Or use them to ship free condoms to the entire World? It is people, or rather the rapidly growing number of them that is the problem. 

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Maersk's current workhorse, the triple-E boxboat, can carry 18000 TEU and up to ~170,000 tonnes of stuff; they burn perhaps 200 tonnes of HFO a day at 20 knots, which is 379kg per mile, or 2.2 grammes per tonne/mile. That's quite efficient. Comparison with cars on any level is a bit silly. The tax issue is a live one for international shipping and aviation; the stumbling block is that any taxation needs to be applied globally otherwise you end up with everyone buying fuel where it's tax free and very little or none where it is taxed. Getting global agreement on this like everything else is like herding cats.

2 hours ago, willswitchengage said:

Surely that's the point? You burn more fuel. You waste. You pollute. You pay more tax.

Anyway, I look forward to the UK one day becoming the first country to ever introduce road pricing. Every vehicle with a black box - including those millions that temporarily enter/leave our ports every year. It will be a spider's web of fraud and litigation. Who will ever determine how an individual journey will be priced? A nice idea I agree, but utterly non-implementable.

Eminently feasible, most modernz have GPRS built in, the roads that need to be priced already have practically universal mobile coverage.  Legislation aside this is a clever bit of software writing* away from happening. Road fuel is already highly taxed in the UK, taxing it more is likely to have wider economic impact.

 

*may contain sweeping statement.

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14 hours ago, HillmanImp said:

I was just reading this:

It has been estimated that just one of these container ships, the length of around six football pitches, can produce the same amount of pollution as 50 million cars. The emissions from 15 of these mega-ships match those from all the cars in the world. And if the shipping industry were a country, it would be ranked between Germany and Japan as the sixth-largest contributor to global CO2 emissions.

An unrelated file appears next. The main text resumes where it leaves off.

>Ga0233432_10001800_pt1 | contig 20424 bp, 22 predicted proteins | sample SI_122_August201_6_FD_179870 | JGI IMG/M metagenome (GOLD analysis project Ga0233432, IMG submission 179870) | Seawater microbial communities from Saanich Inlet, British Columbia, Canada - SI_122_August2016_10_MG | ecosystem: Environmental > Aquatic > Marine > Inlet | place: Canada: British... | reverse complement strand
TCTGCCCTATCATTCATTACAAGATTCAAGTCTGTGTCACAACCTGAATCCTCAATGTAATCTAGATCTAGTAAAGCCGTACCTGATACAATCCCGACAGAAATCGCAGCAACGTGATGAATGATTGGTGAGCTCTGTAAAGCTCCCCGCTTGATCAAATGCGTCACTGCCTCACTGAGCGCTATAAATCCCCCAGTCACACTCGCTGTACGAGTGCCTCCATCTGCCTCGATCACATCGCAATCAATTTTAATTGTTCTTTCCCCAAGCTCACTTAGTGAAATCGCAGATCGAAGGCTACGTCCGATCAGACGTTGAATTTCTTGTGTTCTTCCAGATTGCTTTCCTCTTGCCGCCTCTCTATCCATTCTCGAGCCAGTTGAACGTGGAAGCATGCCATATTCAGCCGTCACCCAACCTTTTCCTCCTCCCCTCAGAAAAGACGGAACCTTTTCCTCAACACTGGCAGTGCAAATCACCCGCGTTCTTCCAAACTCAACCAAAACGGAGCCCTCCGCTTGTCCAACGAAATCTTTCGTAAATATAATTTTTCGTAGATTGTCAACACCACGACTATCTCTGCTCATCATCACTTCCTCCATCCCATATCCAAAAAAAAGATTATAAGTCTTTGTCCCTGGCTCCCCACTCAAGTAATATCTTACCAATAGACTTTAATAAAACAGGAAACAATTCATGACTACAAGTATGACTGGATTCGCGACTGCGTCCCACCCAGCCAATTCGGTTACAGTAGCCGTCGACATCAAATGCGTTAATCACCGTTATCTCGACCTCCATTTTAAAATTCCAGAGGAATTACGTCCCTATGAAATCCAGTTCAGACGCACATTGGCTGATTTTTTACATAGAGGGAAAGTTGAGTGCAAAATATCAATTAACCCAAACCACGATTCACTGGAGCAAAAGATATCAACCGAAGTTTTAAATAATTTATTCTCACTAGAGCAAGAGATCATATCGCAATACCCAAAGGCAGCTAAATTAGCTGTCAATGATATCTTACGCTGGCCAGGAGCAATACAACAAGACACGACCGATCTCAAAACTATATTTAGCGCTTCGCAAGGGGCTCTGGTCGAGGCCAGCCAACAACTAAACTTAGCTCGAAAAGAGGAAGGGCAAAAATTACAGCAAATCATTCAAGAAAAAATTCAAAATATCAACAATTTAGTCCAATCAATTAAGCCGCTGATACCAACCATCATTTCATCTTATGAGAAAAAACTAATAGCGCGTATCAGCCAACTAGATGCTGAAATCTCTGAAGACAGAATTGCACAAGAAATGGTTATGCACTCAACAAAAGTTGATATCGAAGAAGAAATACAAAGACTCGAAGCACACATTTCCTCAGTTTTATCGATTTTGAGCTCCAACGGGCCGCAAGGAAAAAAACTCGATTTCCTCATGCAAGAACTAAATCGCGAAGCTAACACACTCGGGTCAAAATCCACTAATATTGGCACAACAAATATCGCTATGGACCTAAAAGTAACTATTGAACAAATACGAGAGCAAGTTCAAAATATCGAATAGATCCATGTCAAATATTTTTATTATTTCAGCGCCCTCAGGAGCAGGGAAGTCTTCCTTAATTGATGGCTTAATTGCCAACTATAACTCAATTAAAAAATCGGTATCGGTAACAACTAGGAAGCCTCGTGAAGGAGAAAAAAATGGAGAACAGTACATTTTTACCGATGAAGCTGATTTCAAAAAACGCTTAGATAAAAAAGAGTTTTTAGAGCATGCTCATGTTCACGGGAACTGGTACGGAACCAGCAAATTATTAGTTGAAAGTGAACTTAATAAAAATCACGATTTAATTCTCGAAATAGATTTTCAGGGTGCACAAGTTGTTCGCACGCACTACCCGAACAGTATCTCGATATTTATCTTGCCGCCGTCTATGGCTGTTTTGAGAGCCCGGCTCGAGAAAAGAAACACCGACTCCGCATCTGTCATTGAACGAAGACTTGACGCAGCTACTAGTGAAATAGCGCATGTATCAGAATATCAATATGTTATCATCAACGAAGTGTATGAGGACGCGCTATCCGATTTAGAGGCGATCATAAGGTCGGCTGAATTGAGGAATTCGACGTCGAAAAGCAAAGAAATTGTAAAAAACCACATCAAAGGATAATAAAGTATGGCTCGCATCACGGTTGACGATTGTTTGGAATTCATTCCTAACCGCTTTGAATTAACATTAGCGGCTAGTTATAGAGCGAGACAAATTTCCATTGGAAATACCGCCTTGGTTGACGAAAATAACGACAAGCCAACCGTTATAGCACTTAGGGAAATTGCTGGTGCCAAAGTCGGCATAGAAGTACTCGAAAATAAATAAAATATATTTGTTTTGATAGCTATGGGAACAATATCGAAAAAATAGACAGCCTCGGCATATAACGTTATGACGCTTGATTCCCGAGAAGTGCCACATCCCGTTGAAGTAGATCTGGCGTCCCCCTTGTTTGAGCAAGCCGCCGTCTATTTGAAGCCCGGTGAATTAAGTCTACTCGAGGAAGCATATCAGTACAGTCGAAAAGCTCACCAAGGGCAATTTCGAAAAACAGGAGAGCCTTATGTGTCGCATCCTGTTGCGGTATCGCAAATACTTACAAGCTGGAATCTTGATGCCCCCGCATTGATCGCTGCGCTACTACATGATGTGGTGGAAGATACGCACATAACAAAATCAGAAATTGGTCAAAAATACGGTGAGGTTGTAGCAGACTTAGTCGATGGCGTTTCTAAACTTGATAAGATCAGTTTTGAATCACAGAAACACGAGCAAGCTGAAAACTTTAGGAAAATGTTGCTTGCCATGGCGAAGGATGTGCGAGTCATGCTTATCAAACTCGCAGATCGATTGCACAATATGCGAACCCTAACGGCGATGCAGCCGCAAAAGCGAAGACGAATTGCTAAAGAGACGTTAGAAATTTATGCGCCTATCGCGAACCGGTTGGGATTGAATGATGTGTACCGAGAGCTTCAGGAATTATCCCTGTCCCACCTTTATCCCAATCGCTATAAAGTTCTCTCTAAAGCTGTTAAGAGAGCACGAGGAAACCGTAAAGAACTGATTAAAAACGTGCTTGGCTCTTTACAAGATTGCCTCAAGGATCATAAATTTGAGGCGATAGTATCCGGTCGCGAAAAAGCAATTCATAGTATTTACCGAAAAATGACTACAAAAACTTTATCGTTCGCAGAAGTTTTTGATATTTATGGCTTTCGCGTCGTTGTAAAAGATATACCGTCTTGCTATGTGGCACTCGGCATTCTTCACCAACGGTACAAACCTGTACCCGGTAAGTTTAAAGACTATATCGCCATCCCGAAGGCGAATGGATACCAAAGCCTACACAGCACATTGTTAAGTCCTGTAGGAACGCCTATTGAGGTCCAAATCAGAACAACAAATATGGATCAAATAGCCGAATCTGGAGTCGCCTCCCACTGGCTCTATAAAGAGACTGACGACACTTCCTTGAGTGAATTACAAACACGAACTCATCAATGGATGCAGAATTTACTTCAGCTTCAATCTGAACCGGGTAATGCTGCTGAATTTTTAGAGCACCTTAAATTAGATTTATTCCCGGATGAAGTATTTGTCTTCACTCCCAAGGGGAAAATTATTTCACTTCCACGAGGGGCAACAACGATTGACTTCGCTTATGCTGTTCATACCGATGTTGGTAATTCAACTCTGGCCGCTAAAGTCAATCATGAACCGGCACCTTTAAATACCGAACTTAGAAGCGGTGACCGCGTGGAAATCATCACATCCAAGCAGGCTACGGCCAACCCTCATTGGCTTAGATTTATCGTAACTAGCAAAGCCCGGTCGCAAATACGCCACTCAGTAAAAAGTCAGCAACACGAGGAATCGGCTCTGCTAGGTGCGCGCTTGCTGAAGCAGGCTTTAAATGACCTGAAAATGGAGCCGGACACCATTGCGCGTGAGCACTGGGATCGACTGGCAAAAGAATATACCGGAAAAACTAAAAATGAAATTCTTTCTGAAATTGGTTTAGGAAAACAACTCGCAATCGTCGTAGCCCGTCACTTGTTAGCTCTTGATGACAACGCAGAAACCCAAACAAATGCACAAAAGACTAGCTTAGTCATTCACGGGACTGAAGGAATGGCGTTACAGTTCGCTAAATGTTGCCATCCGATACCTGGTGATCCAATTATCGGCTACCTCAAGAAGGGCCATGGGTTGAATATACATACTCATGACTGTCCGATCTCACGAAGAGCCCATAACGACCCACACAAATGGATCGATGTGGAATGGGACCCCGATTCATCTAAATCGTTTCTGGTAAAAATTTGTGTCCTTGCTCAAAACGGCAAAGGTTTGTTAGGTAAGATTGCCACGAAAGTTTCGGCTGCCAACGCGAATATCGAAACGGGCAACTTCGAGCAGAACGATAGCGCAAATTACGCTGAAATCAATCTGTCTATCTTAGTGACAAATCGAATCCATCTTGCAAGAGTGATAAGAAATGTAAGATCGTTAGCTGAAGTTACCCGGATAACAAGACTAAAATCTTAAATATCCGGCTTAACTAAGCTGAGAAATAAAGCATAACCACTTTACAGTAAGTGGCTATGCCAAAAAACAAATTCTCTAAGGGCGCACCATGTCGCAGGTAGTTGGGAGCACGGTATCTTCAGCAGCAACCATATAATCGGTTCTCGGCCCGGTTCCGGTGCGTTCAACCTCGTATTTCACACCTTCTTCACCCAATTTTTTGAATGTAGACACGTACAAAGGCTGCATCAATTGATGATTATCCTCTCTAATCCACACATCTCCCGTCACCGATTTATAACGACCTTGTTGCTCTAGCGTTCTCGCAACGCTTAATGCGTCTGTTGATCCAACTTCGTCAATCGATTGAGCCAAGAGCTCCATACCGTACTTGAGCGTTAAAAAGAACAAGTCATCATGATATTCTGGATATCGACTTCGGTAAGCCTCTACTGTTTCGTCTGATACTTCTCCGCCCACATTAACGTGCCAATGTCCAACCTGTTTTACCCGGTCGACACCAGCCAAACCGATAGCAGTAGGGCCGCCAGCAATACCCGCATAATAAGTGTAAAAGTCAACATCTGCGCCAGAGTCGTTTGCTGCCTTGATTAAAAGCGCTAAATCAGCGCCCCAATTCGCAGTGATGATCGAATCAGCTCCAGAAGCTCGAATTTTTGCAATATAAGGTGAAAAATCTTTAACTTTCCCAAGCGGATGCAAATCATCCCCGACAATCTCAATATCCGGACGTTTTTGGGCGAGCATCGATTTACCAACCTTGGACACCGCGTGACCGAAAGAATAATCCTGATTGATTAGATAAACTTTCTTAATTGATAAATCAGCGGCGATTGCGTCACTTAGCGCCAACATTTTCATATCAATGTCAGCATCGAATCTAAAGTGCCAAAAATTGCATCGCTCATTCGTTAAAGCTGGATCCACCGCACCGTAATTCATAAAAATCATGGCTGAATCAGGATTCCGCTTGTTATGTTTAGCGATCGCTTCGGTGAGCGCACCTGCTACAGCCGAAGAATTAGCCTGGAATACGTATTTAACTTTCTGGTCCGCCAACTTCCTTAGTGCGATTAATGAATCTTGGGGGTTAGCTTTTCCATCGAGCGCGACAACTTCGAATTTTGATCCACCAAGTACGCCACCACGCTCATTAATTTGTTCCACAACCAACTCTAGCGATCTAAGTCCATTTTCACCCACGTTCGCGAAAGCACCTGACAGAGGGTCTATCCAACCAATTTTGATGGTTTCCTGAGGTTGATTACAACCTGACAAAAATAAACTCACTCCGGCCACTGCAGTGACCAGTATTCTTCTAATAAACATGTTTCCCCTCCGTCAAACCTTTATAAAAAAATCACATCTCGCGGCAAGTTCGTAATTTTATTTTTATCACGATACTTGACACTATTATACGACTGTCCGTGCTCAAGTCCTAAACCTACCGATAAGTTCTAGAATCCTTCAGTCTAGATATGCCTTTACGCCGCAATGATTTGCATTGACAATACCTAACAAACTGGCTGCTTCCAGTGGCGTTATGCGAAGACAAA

Don't worry, not having a go at you!

let's assume the world's biggest 15 ships are all Emma Maersks. https://en.wikipedia.org/wiki/Emma_Mærsk says they burn 14 tonnes of fuel per hour. 14 * 15 (total ships) * 24 * 365 = 1.8 million tonnes of fuel per year burned.

Fuel consumed by road vehicles worldwide is a bit harder to find, but I found that consumed by the USA. https://www.eia.gov/energyexplained/oil-and-petroleum-products/use-of-oil.php

The USA consumes 9.3 million barrels per day of 'finished motor gasoline'. There are 158 litres in a barrel so that's 9.3m * 158 = 1.47 bn litres consumed per day. That's 1.47 m tonnes. Multiply by 365 days in a year and the automotive consumption of petroleum in the USA alone is 536 million tonnes.

I don't think the inews journalist did this calculation. I'll admit he may have been talking about dirty emissions (SOx) etc however.

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14 hours ago, somewhatfoolish said:

Maersk's current workhorse, the triple-E boxboat, can carry 18000 TEU and up to ~170,000 tonnes of stuff; they burn perhaps 200 tonnes of HFO a day at 20 knots, which is 379kg per mile, or 2.2 grammes per tonne/mile. That's quite efficient. Comparison with cars on any level is a bit silly.

I just did though, and if my calculator bashing was done correctly, each of your 18,000 artics would have to be capable of 215mpg at 23mph to give the same nominal efficiency.

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Mrs Concern has just showed this article to me...

 

 

SUVs second biggest cause of emissions rise, figures reveal

If SUV drivers were a nation, they would rank seventh in the world for carbon emissions

 

https://www.theguardian.com/environment/ng-interactive/2019/oct/25/suvs-second-biggest-cause-of-emissions-rise-figures-reveal

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On 12/5/2019 at 8:58 PM, willswitchengage said:

Surely that's the point? You burn more fuel. You waste. You pollute. You pay more tax.

Anyway, I look forward to the UK one day becoming the first country to ever introduce road pricing. Every vehicle with a black box - including those millions that temporarily enter/leave our ports every year. It will be a spider's web of fraud and litigation. Who will ever determine how an individual journey will be priced? A nice idea I agree, but utterly non-implementable.

The yanks already have some street lights with ANPR in, if all UK streetlights were replaced with them then they could, theoretically, road price all areas covered by them. That would be most/ nearly all urban areas and main arterial roads which are also most prone to congestion and pollution problems. So could they do it? Probably, will they? Can’t see it myself.